"If these abortion clinics really cared about women's health, they wouldn't attempt to skirt the most basic health and safety standards that every other ambulatory surgical facility in the state abides by," Gonidakis said. "Ohio Right to Life thanks Attorney General DeWine's passion for justice, women's health and a focused interest in protecting human lives."
DeWine's action is considered a token concession to pro-lifers, because the "local" dispute was expected to be resolved by court in the next month. But many conservatives were angered when Republicans removed a pro-life provision in the proposed state budget which would legally clarify "local" hospital as being within 30 miles of an abortion business. That provision, if kept in the budget, would have forced Capital Care of Toledo to either get local hospital affiliation or close. It also would have affected abortion facilities throughout the state.
Republicans agreed to take out the pro-life provision after a Cleveland Democrat, Sen. Sandra Williams, D-Cuyahoga, agreed to vote for the GOP-authored budget. Republicans did not need Williams' vote, but her vote allowed them to say their budget has bipartisan support –a popular selling point in politics.
Sen. Williams said Republicans told her that they would accept her changes to the budget --including taking out the pro-life provision-- in exchange for her "yes" vote. Senate President Keith Faber, R-Mercer, disputed that, saying that Williams simply offered "some relatively minor changes" that "we thought were pretty good."
Several politicians who claim to be pro-life actually killed the life-saving provision. Senate President Keith Faber, R-Celina, in action that recalls his disallowing the pro-life Heartbeat Bill over the past two years, took the provision out of the budget.
Upon hearing of the provision being taken out of the budget, Warren County Right to Life commented, "Keith Faber and Ohio Senate Republicans removed safety restrictions on abortion clinic transfer agreements from the new budget. They did this in exchange for one Democrat vote --which they didn't even need!"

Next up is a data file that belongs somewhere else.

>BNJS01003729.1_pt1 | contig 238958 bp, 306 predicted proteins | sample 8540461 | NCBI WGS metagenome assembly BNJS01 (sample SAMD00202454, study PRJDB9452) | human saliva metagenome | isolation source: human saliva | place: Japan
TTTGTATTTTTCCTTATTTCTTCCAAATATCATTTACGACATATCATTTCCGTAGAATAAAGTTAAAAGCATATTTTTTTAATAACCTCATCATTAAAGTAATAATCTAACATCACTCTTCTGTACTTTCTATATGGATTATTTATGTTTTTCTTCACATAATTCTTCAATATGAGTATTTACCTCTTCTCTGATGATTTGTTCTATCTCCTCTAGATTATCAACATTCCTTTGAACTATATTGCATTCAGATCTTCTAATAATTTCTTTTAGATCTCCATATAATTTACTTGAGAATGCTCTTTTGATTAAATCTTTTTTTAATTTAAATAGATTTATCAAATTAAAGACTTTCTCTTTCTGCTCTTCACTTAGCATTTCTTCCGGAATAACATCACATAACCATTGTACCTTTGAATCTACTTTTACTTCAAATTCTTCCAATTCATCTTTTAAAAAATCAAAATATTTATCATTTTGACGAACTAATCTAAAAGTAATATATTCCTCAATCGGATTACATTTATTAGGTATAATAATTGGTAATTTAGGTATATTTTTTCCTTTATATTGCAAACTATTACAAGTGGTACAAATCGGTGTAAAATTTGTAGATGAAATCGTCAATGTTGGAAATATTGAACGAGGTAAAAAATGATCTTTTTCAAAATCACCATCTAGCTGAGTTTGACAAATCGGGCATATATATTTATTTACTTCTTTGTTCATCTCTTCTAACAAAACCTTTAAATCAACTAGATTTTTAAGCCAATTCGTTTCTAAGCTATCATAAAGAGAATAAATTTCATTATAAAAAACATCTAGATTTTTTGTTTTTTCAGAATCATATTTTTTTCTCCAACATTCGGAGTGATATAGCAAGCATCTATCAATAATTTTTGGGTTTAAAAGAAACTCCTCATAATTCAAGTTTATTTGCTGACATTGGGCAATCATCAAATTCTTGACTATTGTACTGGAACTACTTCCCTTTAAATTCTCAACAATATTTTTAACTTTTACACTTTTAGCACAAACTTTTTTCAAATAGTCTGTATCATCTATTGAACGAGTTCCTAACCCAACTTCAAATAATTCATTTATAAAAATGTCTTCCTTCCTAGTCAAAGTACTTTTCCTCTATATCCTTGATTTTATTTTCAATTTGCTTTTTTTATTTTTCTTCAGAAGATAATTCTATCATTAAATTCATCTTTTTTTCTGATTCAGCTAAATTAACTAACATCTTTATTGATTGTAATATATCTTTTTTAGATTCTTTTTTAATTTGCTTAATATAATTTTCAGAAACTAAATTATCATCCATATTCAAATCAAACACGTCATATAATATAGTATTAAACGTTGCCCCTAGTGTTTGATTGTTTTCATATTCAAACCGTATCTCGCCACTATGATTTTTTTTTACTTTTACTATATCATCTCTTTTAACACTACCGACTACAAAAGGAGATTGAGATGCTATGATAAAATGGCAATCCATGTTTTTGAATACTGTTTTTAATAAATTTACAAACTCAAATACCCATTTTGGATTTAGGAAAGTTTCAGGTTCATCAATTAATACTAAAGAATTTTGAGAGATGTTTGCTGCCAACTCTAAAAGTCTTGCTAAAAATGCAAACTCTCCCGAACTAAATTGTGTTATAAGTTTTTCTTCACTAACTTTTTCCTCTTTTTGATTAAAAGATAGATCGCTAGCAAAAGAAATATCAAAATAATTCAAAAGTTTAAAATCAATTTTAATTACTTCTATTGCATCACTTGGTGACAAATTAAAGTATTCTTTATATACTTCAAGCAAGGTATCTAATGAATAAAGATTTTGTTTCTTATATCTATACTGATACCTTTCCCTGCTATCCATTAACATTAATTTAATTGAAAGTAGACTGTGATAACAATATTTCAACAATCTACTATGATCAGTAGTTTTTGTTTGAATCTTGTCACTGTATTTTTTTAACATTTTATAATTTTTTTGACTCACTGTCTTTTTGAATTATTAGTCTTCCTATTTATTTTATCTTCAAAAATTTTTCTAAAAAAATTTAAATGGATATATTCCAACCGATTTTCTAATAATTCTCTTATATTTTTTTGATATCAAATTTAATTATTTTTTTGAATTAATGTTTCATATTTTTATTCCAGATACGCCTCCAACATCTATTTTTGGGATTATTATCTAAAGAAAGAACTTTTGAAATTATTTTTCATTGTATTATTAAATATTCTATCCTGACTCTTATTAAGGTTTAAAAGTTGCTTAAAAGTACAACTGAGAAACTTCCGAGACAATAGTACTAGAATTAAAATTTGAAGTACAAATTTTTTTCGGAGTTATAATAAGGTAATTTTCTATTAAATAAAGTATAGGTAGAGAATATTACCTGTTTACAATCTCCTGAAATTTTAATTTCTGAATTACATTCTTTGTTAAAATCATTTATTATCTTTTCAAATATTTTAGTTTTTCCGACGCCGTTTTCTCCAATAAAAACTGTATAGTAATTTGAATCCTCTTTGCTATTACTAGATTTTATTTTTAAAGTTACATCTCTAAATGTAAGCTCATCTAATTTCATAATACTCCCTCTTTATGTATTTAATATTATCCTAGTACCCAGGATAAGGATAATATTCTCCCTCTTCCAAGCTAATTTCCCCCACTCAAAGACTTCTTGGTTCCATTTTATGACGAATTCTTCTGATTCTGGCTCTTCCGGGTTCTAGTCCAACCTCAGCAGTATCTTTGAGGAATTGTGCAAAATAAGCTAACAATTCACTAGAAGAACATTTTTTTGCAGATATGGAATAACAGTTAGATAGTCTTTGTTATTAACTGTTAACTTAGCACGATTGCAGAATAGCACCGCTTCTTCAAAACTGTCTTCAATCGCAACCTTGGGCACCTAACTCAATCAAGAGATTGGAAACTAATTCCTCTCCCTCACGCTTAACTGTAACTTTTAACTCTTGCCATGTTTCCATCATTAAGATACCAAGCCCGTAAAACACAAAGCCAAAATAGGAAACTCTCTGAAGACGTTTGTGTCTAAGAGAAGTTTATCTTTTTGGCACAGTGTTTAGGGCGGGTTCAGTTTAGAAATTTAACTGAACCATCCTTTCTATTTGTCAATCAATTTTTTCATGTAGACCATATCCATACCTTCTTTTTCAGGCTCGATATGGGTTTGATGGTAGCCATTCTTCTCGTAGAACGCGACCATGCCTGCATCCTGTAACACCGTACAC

Warren County Right to Life concluded, "Keith Faber did abortion clinics a favor, and sold out unborn babies for a single Democrat vote, so he could claim 'bipartisan support' for the budget. This puts women's lives at risk."
Besides taking away the pro-life provision defining a local hospital as within 30 miles, Sen. Williams added several items to the state budget. Among her added pork is $1 million for Cuyahoga County's work development and food stamp program, $200,000 for a Cleveland senior housing development, and keeping an old quota law which requires state construction companies working in Cleveland to hire 20% local workers, which construction companies say makes them less competitive with out-of-state companies that don't have to make the quota.
The budget bill passed the senate by a vote of 23-10, including the "yes" vote from the lone Democrat Williams.
A legislative conference committee has the budget next, and is expected to place a final budget plan on Gov. John Kasich's desk by the state's June 30 budget deadline.
DeWine's latest action does not affect abortion businesses in Dayton or Cincinnati. Cincinnati's Planned Parenthood has obtained an "exception" to state law requiring patient-transfer contracts; Dayton's Women's Med is awaiting a renewal of its exception.
Since the start of 2013, Ohio's abortion facilities have seen their numbers dwindle from 14 to 8, largely due to pro-life laws passed by the Republican-controlled Legislature.